On Aug. 16, 1951, in the height of The Cold War, the idyllic town Pont-Saint-Espirit in southern France was stuck by instantaneous insanity.
At this time the village population was about 5,000 and folks flocked to the streets in paranoia and violence. A post man falls off his bike, a hospital patient jumps out the window claiming to be a dragonfly, and a boy tries to strangle his mother. Seven people died and several dozen were sent to psychiatric hospitals. Hundreds of others were also affected to varying degrees by this mystery illness.
For years, the town baker is blamed for using contaminated rye flour.
Roch Briand was known for having the best bread in the village and was investigated and even accused of poising people with a fungus (ergot) containing the qualities of synthetic LSD. The legendary baker was dethroned and defamed, the family’s generations of work basically slandered over what became a huge government conspiracy. Years later the whole idea was widely disproved, and the general consensus became that of mercury poising, which was also ruled out not long afterward.
But then came journalist Hank Albarelli’s book, “A Terrible Mistake,” a 12-year long research project outlining details of CIA espionage, which focused on the 1953 murder of Frank Olson, an Army biochemist who worked on the CIA’s secret Cold War mind-control experiments. But what Albarelli accidentally uncovered, was that Olson was allegedly murdered after he was loose with his lips about CIA involvement in Pont-Sain-Espirit.
“When researching my book, I came across numerous references to Pont-Saint-Esprit. There were references in CIA documents and even White House documents. And after thorough research, I discovered that the village was the target of a CIA experiment and that it was also part of the motive as to why Frank Olson was murdered,”says Albarelli. Olson’s family later sued the CIA for involvement with his death.
“The CIA was trying to use hallucinogenic drugs and LSD as an offensive weapon at that time. There had been reports written by the Army in 1949 specifically recommending the use of LSD and recommending that field experiments be engaged as quickly as possible,” he said.
This was promoted by intelligence that the Soviet Union was also experimenting with similar drugs and it is thought that hallucinogenic drugs were used in the late 1940’s to elicit confessions during the war. Concerns about the Soviet and North Korean usage of drugs for brainwashing continued in into the 1950s.
Another declassified document Albarelli obtained by Albarelli outlines a conversation at dinner in New York between a CIA agent and a Swiss scientist from Sandoz lab. Sandoz was the lab where Albert Hoffman, the chemist who is widely known and credited for discovering LSD, conducted his research.
“The two page document said that after dinner, the scientist started talking about Pont-Saint-Esprit. He knew it was not the ergot (that was the cause of the illness). He knew the real secret of Pont-Saint-Esprit and that it was an experiment,” says Albarelli.
And the textbook conspiracy story continues.
After the village was poisoned, the scientists that came to investigate the incident came from the Sandoz chemical company. They concluded that the explanation was ergot poisoning.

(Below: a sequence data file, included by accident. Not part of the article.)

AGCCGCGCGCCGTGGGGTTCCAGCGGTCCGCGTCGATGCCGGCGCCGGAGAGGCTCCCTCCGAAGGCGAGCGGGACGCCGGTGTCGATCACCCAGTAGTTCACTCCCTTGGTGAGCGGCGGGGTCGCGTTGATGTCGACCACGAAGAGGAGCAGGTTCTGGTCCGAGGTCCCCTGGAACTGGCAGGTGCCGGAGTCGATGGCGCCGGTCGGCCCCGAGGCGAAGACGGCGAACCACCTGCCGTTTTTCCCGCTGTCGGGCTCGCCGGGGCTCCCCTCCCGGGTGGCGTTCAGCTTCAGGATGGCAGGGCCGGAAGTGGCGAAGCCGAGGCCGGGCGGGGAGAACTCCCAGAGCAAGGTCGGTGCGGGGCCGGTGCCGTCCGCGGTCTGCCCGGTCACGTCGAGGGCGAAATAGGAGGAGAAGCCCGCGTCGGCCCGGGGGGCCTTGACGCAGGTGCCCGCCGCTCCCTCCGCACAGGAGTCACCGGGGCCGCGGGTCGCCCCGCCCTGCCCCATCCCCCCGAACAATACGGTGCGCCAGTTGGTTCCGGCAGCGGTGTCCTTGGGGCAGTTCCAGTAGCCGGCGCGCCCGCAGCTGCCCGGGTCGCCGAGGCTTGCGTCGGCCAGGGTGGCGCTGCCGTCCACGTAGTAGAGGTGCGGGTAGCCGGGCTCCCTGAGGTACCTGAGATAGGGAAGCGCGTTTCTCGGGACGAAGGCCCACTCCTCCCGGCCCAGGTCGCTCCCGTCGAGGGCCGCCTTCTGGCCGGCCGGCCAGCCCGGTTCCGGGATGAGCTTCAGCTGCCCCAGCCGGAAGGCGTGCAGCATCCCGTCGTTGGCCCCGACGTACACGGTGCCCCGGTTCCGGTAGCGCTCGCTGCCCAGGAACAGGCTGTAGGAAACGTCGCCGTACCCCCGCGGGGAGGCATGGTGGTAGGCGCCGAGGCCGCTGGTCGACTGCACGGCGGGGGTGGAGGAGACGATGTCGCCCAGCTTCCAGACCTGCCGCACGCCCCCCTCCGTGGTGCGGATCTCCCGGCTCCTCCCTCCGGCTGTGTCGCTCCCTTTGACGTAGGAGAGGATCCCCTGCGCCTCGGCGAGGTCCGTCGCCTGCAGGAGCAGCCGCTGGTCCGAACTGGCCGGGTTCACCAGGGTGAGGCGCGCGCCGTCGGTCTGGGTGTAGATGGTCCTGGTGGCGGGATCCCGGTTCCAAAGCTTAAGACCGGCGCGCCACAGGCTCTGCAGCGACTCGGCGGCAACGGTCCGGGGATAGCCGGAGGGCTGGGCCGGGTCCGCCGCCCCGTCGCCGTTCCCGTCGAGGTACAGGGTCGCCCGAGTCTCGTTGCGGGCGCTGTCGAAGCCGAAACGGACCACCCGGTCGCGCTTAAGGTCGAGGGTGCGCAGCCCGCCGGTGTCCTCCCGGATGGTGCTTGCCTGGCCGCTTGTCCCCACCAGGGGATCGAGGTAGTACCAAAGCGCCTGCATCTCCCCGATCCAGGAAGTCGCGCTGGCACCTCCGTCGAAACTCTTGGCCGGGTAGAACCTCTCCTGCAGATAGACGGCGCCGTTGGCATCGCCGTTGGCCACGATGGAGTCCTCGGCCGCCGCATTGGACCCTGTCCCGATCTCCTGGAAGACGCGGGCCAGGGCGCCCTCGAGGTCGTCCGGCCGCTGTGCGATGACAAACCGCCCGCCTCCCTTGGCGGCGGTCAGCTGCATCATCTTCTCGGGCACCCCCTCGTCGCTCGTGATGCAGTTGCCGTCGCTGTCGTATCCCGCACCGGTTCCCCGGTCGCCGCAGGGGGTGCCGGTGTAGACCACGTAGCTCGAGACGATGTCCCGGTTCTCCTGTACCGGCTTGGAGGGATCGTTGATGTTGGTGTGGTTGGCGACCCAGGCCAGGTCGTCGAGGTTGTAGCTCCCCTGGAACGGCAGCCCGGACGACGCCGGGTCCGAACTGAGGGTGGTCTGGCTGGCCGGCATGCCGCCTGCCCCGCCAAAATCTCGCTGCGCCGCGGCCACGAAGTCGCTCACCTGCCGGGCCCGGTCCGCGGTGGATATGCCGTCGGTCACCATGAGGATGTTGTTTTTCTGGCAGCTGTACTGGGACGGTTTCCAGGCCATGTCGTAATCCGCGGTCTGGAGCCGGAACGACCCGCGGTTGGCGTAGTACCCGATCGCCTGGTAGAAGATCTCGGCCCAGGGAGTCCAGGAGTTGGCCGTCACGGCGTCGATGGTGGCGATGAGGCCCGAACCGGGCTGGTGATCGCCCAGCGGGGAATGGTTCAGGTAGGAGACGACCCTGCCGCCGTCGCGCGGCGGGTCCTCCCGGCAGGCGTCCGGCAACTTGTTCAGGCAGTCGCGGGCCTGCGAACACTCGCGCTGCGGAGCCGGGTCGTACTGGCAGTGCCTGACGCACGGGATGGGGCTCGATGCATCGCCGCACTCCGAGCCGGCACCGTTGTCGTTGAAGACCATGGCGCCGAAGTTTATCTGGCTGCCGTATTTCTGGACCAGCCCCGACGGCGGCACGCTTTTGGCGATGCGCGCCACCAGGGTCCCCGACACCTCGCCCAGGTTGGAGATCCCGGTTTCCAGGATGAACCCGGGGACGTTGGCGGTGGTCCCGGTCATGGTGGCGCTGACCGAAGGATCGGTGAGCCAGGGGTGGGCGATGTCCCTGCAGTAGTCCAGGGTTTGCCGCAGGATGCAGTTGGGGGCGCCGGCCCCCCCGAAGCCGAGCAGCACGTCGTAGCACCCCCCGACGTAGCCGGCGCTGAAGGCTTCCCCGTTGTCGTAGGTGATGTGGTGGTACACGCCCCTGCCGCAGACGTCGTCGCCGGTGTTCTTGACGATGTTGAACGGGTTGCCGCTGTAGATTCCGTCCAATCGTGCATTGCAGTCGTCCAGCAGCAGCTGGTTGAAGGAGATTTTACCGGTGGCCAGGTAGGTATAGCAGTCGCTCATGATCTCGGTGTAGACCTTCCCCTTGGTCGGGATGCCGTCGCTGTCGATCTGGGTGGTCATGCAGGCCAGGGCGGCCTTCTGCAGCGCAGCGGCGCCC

“But what they did not tell anybody in 1951 was that the Sandoz chemical company was selling and providing the U.S. army and the CIA with LSD for its research purposes,” says Albarelli.
But even after these revelations, the absolute truth as to what really went down in August in 1951 remains hazy. That town is still haunted by the apocalyptic imagery and crazed energy of that day. It is unlikely the CIA will confirm involvement in an official capacity because well, it’s not a good look for the government to be behind the murder Olson, and the manipulation of an innocent town as their military guinea pigs. More than 250 people were involved in the forced experiment, 50 people were sent to asylums and eight people died for various reasons surrounding the event.
There are academic sources that accept the theory of ergot poising to be the explanation. Other theories include mercury, mycotoxins, or nitrogen trichloride as the catalyst for the poisonous outbreak. Most of these have been disproven and the public remains agnostic.
The truth behind the “pain maudit,” or cursed bread incident may never be known says a local man who lived through the incident, “Village elders like myself all agree to say that we will never know exactly what happened in August 1951 in Pont-Saint-Esprit. But it is disturbing if the CIA is involved,” says Paul Pages.
In Albarelli’s book, he suggests that Olson administered this unsuspecting study from Fort Detrick, Maryland. Which really isn’t that far-out considering that it is now widely known that the CIA has administered secret LSD testing to unsuspecting Americans in covert experiments involving college students, drug addicts, veterans, soldiers and mental patients.
LSD can be used safely and Hoffman himself is an advocate for the drug to be used therapeutically when correctly supervised. But the medical and spiritual benefits are removed from the dangerous potential the drug has when the individual is unaware.
Now imagine an entire town, unaware they are being dosed, and you’ll understand the magnitude of August 16, 1951
(Read more on this story on abcnews.)